A similar experience occurred when recently waiting for a morning meeting. After 10 minutes, I sent a friendly text asking if the colleague was on her way and informing her of how to reach my assistant and me if further location or parking directions were needed. When no response was received, I texted that I would wait an additional 10 minutes and was excited if she could still make it and understood if that was no longer possible. After another 10 minutes, I texted that I was leaving and hoped everything was okay. That afternoon, the colleague responded with her apologies – a family member was unexpectedly hospitalized and due to the stress of the situation, she forgot to cancel our meeting. I was extra glad that my messages extended love, not judgment. My day was fine not going as planned – while I waited, the “extra” time was used to enjoy a rare sit-down breakfast. More importantly given what happened, I would have looked like, and felt like!, a jerk had my messages been judgmental. It was my colleague who was having the bad day, not me. The last thing she needed was my negative attitude adding to her stress. Showing nothing-but-love was the best outcome for both of us in this situation.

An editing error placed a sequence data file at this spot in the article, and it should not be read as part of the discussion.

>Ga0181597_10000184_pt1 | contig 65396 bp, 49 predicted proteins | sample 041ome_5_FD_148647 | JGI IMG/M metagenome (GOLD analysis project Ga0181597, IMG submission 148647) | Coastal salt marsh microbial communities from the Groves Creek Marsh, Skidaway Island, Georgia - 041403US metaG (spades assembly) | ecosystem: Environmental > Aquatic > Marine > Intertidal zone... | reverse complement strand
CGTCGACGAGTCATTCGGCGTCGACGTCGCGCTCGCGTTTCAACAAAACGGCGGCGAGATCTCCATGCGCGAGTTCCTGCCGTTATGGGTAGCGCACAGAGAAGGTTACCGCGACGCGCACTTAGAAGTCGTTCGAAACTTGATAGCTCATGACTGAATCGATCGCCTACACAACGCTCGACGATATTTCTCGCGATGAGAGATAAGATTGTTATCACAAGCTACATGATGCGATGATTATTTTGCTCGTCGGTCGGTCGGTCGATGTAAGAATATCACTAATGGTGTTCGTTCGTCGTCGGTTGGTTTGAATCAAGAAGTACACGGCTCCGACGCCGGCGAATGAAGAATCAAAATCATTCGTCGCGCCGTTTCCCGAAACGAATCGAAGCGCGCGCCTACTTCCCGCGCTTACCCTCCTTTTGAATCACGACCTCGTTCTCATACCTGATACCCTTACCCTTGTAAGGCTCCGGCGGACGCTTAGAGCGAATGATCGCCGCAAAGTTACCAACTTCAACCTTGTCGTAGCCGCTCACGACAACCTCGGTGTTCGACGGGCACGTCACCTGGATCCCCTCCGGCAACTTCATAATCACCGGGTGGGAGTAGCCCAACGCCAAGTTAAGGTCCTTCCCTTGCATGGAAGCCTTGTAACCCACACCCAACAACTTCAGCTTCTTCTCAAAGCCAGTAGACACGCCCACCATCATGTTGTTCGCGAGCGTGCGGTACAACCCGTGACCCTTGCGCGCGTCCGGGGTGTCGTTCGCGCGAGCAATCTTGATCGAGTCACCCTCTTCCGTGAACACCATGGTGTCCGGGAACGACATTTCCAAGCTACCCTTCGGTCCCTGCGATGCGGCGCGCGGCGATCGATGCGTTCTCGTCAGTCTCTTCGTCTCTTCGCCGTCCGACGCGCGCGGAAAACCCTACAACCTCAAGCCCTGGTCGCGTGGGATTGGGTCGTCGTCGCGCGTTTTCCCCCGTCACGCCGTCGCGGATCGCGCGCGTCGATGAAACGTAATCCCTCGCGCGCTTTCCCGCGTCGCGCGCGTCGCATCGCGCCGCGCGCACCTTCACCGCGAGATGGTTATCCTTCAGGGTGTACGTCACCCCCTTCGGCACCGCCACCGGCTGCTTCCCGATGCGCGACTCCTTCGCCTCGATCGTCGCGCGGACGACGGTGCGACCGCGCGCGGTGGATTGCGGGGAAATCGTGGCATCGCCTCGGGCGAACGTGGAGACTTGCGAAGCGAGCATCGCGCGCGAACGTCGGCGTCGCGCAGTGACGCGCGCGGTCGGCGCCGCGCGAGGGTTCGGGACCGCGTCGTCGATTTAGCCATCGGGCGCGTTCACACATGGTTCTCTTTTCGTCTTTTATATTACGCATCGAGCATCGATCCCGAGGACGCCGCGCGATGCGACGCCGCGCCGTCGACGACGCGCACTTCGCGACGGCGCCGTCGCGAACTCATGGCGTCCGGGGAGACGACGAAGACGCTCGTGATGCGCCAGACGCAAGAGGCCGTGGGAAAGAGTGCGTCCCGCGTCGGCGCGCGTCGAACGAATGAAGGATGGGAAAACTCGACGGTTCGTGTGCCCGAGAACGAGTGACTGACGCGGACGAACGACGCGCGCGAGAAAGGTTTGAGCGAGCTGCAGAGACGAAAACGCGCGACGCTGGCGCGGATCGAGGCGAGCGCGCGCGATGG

The Challenge: Show Grace 

Inspirational posts about not knowing how others are feeling and extending grace are often shared. But, how often is that mindset actually practiced? Analyze it. Do you consistently show others love? Is love consistently shown to you? My guess is that it is not.

A lawyer by trade, I've been on the receiving end of countless incendiary emails. "You didn't do this . . . " "It is inexcusable that it took you so long to do that . . . " And so on. No one ever asked what happened, how I was feeling, or what could be done to help. They simply attacked from the outset, assuming the worst.

Since adopting my nothing-but-love mindset, I've committed to treating others with humanity, giving them the benefit of the doubt, and extending grace. Soon after making this pledge, a member of a group I chair called to tell me that a fellow member blew off his committee responsibilities. I responded, "Do you know why? Did something happen? Or, did he truly not want to do the work?" The caller reflected, "I don't know, but I should. Let me get more information and update you again later." While a leader's job includes fostering accountability, consider first showing compassion and being solutions-driven.

And that, my friends, is your challenge this week - shifting your mindset to show others grace. It is promised that the joy and inner peace you experience from making someone’s day far outweighs any short-term satisfaction you may (or may not!) experience when you abandon love.

© 2020 Spread Your Sunshine, LLC